The Senate Committee on Health and Demography, joint with the Committees on Finance, Labor, Employment and Human Resources, held on 11 January 2011 the first-ever official Senate committee hearing for the year, a few days before the start of the regular session. The joint committee hearing–which also witnessed the first-ever attendance of recent grantee of amnesty Senator Antonio Trillanes IV of a committee hearing inside the halls of the Senate–sought to discuss and investigate on the alleged exploitative practices of some hospitals that employ registered nurses and nursing graduates as “on-the-job trainees” rather than regular employees and, worse, even charge such trainees fees for the “training expenses”.
The hearing revealed that there is a current widespread practice in several hospitals in the country, both private and government, wherein licensed practical nurses (LPNs), registered nurses (RNs), and even licensed physical therapists (PTs) are being engaged to work not as regular employees but either as volunteers or on-the-job trainees, and without compensation. Worse, these nurses and PTs are even engaged to work for a fee, meaning that they are the ones being required to pay the hospitals in exchange for the work opportunities and in payment of alleged fees for “training” and “certification”.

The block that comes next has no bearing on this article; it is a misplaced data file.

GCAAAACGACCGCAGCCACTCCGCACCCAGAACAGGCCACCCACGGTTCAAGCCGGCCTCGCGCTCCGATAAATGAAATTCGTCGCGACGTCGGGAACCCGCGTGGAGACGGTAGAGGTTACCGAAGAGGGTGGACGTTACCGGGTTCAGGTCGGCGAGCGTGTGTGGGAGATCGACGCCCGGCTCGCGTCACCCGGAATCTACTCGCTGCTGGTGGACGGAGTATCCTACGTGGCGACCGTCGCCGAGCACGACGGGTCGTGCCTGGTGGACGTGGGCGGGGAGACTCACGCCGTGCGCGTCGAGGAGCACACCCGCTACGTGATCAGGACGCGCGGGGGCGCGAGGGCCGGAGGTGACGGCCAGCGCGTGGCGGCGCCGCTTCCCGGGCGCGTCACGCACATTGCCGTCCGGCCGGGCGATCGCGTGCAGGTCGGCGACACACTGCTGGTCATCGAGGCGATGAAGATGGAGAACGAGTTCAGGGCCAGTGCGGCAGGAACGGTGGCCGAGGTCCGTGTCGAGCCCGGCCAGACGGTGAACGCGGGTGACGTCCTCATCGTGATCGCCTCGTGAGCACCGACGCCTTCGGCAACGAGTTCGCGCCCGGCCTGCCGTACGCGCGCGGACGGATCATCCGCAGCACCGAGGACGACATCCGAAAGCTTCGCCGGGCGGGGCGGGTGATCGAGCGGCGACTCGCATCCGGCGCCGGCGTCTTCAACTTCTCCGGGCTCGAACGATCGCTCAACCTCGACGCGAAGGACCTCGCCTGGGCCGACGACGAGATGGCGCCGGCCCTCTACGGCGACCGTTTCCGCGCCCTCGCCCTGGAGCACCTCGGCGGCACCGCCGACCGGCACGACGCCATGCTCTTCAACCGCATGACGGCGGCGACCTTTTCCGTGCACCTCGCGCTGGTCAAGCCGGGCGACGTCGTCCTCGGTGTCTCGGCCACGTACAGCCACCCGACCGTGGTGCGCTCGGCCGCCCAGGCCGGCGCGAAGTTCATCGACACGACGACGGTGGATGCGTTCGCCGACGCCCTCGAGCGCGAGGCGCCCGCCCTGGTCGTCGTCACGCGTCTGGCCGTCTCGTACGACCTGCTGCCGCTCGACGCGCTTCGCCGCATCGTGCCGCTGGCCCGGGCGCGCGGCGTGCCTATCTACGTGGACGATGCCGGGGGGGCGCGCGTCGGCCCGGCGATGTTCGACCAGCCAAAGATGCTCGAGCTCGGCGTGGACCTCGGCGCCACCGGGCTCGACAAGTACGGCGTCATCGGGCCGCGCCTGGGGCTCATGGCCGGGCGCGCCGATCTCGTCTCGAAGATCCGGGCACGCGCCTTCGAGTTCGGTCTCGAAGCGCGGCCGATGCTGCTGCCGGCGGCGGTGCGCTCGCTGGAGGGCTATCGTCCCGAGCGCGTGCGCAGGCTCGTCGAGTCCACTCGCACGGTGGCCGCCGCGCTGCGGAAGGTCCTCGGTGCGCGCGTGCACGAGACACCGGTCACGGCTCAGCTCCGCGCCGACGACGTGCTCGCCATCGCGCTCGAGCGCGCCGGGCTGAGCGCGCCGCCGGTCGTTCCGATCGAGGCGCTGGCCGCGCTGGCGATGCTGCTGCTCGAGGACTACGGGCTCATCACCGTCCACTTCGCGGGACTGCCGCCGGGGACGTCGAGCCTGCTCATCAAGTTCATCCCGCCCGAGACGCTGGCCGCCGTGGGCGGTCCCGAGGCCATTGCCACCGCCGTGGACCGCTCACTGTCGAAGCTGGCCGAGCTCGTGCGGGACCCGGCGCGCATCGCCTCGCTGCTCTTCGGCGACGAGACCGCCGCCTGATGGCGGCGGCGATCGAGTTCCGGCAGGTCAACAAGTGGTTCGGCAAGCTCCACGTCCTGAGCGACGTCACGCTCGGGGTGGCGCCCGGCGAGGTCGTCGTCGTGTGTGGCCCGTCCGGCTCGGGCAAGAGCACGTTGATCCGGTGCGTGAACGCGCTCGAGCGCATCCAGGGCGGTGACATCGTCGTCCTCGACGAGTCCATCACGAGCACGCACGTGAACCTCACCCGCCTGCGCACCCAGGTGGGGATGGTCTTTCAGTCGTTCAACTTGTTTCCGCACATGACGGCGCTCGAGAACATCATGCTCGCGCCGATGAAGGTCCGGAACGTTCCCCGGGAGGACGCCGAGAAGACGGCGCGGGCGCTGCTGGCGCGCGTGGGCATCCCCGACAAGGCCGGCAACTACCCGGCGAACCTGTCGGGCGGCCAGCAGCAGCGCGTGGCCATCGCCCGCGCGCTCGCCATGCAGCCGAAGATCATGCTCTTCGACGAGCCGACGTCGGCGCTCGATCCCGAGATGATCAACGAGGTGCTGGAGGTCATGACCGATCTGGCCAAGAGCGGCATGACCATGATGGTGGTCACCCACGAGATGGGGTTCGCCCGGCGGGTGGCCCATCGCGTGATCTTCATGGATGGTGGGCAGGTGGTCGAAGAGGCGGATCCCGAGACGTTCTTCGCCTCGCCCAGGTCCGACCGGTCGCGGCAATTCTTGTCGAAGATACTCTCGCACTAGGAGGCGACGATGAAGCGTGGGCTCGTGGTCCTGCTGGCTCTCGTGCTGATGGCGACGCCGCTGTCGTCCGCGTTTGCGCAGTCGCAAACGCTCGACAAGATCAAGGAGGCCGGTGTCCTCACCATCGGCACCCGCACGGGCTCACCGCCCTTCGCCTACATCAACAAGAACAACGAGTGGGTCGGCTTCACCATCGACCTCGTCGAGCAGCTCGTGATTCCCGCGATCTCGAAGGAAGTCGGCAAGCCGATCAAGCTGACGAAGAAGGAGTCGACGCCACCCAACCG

The hearing also revealed that there are presently 160,000 nurses that are either unemployed or underemployed, and this number may soon balloon to more than 200,000 after the release of the results of the recent nursing board exams.
Senator Bongbong Marcos, consistent with the unanimous observations of Senators Pia Cayetano and Trillanes and the other resource persons involved in the nursing profession, said that there is indeed an oversupply of health workers and a dearth in the available jobs, coupled with a meager budget for personnel services. He said that the government should find ways to curb the overproduction of the labor supply, such as in the form of imposing moratorium on the creation of nursing schools and to enforce school-accreditation systems. Also, there should be a coordinate effort to implement an effective mechanism to protect the existing labor supply of nurses and other health workers, in the form of local job production and overseas placement.
In regard the so-called “forced trainings” or the “volunteerism for a fee” of nurses and other health workers, Senator Bongbong said that the government should find ways to stop the exploitative practice and to make sure that the “training” programs, whether fee-charging or not, should be formal, valid and legal, and done in good faith by accredited or authorized hospitals. More importantly, the certifications issued as a result of these trainings should really benefit and mean something to the trainees and will be recognized by local and foreign hospitals for employment purposes.